Honestly– E-Readers are Here, and Does it Matter?

Fire HDKindle

For Christmas of 2010, my wife and I bought each other Amazon Kindles for Christmas. We had a backpacking trip through Europe coming up the next summer, and knew that dragging along a trunk full of books was not feasible. By that time, it was already pretty clear that E-Readers were no fad, but an evolution, and really the only tough choice was Kindle vs. Nook. (We’re both Amazon shoppers, so the Kindle won).

At the time, a debate of old vs. new, tradition vs. innovation, and tangible vs. conceptual was raging in the book world. It’s a familiar debate, and years old already, but essentially, many people worried if E-Readers would supplant paper books, making physical bookshelves akin to vintage vinyl collections– charming and archaic. And there was this very familiar argument:

I don’t care how useful these things are; there’s just nothing like the feel of a book in your hand. I love sitting in a big comfy chair with (insert beverage of choice) on a rainy day, enjoying a favorite read.

Fast-forward to Christmas 2012. Europe was lovely. I read twelve novels while waiting in lines, sitting in hostels on rainy afternoons, riding trains, and a pair of trans-Atlantic flights. The Kindle–the “Must-Have” gift of 2010– is now a dinosaur. There are newer generations, the Fire, and the Fire HD, which Kristin received for Christmas this year. The Nook has undergone similar innovations. We bought my mother, who would apply for Queen of the Luddites as long as the application wasn’t online, a Nook SimpleTouch.


And on Facebook, I’m still reading the same concerns from non E-book users:

It just won’t be the same as the feel and smell of the paper of a physical book.

Look, I’m rarely the first to jump on a tekkie bandwagon. I probably would’ve held out much longer for the Kindle, if not for the impending travel. But now that I’ve owned one for two years, I must say…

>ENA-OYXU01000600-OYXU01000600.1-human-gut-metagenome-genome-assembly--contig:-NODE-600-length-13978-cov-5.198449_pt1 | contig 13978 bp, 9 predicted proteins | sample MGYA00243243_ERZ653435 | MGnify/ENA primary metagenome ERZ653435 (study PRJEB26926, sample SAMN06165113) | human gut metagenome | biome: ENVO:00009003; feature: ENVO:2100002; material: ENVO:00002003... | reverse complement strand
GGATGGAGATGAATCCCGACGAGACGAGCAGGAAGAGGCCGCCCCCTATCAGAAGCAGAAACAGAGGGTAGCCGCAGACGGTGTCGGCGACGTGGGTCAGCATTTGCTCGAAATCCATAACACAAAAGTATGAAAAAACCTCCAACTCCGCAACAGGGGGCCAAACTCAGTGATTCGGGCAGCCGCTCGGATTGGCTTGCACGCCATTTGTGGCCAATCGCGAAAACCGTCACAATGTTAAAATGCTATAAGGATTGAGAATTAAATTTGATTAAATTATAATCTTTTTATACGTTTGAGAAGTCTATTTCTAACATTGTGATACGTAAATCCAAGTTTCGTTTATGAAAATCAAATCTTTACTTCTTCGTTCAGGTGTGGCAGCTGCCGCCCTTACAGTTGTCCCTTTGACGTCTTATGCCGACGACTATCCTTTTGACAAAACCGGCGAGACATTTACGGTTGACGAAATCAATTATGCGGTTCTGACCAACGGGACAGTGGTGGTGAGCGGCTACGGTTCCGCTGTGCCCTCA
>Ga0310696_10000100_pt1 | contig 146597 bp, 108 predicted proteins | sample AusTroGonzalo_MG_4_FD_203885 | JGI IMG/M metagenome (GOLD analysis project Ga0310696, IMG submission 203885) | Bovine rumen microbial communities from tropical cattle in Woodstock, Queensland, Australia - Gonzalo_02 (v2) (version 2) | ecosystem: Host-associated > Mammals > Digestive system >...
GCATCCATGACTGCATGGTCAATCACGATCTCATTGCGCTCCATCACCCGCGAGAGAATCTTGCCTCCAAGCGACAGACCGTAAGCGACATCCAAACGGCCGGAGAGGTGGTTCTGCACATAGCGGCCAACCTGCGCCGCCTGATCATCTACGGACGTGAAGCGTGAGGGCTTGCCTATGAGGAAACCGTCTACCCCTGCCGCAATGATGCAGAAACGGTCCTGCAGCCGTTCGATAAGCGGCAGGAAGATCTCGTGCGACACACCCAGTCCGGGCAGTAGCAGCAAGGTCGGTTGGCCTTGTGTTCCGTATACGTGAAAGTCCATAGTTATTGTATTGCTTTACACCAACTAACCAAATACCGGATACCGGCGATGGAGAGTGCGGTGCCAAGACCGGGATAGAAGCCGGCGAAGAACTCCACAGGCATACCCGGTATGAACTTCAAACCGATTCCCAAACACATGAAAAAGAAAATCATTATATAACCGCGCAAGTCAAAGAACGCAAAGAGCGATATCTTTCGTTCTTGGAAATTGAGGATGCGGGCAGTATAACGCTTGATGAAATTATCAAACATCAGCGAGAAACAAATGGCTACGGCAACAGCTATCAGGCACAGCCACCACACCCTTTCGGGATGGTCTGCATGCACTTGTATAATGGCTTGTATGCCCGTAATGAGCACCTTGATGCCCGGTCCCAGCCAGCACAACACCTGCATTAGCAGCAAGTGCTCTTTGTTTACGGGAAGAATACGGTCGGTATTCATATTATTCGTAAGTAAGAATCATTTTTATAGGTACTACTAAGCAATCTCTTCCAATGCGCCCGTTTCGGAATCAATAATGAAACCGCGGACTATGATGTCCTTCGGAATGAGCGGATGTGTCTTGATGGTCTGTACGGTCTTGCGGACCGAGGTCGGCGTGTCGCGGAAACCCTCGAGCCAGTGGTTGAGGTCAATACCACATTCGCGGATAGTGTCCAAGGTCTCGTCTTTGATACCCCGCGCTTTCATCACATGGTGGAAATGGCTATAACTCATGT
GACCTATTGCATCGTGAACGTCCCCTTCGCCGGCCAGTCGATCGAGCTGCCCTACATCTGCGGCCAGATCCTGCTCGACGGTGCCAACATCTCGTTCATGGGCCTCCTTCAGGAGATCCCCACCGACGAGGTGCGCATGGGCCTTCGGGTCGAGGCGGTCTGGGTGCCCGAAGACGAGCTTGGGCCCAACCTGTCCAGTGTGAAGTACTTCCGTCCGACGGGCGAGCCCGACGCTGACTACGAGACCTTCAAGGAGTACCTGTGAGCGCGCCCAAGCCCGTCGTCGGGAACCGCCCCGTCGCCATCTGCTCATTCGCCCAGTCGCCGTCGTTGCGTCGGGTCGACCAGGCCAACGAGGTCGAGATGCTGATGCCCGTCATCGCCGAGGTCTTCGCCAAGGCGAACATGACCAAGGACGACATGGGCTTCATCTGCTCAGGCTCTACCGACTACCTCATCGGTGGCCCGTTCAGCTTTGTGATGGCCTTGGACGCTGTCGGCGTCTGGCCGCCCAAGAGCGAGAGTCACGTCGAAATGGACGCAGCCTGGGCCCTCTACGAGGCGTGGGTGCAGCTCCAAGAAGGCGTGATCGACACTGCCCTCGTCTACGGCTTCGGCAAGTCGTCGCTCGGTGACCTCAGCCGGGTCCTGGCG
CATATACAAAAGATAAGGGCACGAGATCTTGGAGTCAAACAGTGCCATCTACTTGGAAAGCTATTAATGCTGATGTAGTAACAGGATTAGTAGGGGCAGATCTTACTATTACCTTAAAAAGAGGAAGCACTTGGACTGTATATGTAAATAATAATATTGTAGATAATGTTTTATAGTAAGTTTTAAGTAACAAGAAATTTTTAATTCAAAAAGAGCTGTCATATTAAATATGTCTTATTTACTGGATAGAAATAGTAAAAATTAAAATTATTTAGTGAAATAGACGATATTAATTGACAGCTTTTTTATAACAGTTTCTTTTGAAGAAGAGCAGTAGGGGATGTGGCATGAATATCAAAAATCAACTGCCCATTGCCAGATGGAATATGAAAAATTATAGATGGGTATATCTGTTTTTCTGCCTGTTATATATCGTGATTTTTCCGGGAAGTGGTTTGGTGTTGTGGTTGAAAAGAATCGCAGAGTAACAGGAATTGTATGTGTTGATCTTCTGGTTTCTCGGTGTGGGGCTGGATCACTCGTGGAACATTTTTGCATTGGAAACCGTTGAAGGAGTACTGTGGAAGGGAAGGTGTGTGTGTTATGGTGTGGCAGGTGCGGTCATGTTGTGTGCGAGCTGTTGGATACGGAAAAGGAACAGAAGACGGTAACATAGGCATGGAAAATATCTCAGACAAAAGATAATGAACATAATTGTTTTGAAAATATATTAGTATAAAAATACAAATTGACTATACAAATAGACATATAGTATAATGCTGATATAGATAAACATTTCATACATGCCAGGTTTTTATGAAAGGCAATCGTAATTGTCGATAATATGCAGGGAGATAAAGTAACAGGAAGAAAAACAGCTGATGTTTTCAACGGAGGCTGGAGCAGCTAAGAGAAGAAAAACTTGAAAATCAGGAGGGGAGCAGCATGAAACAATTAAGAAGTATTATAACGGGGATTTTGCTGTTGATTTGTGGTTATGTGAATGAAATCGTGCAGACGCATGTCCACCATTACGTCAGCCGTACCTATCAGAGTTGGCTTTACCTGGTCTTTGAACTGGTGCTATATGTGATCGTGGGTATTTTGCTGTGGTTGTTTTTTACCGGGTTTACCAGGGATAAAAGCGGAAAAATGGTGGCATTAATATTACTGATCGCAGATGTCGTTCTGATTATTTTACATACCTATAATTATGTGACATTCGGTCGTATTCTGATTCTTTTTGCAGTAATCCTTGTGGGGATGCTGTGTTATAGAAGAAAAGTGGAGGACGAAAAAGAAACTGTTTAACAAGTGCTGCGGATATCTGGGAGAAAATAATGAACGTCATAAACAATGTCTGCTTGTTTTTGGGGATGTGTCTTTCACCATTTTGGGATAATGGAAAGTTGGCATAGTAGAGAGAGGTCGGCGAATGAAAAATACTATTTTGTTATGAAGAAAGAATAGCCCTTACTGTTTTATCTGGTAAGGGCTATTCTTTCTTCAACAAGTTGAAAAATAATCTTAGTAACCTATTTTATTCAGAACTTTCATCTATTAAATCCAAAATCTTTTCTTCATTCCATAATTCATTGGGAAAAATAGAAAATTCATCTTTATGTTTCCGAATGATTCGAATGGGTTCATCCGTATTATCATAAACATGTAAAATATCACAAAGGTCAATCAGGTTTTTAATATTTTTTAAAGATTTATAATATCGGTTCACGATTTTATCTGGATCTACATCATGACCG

It doesn’t really make that much of a difference!

Maybe if you’re reading a leatherbound Lord of the Rings or The Complete Works of Shakespeare, or a favorite Bible, I could understand. There is a heft to such volumes that makes the reader feel pretty damn literary. But for most reading experiences, it didn’t take long to adapt to the new format and all its advantages.

The only two contentions I had with the Kindle are:

1) It is more difficult to flip through pages and look back at something I’d read earlier.

2) It’s cool to have a bookshelf, because when guests come over and see what you own, it can be a great starter for conversation (and a bit of an ego trip, to tell the truth).

But I’d love to hear a compelling argument or anecdote that illustrates how E-Reading creates an inferior reading experience. Such defenses of paper books stem from nostalgia rather than reason. If it’s “just your personal preference,” cool. But please, let’s not bemoan the downfall of civilization and future generations because reading is being done on screens rather than on paper. Because reading is reading, and as long as it’s occuring, our civilization and future generations have hope.

So on that note, I’m going to go sit in my window chair, listening to the sleet chatter against the window, relaxing with a kitty cat or two and a beverage of choice, while turning the pages on a great novel.

On my Kindle.

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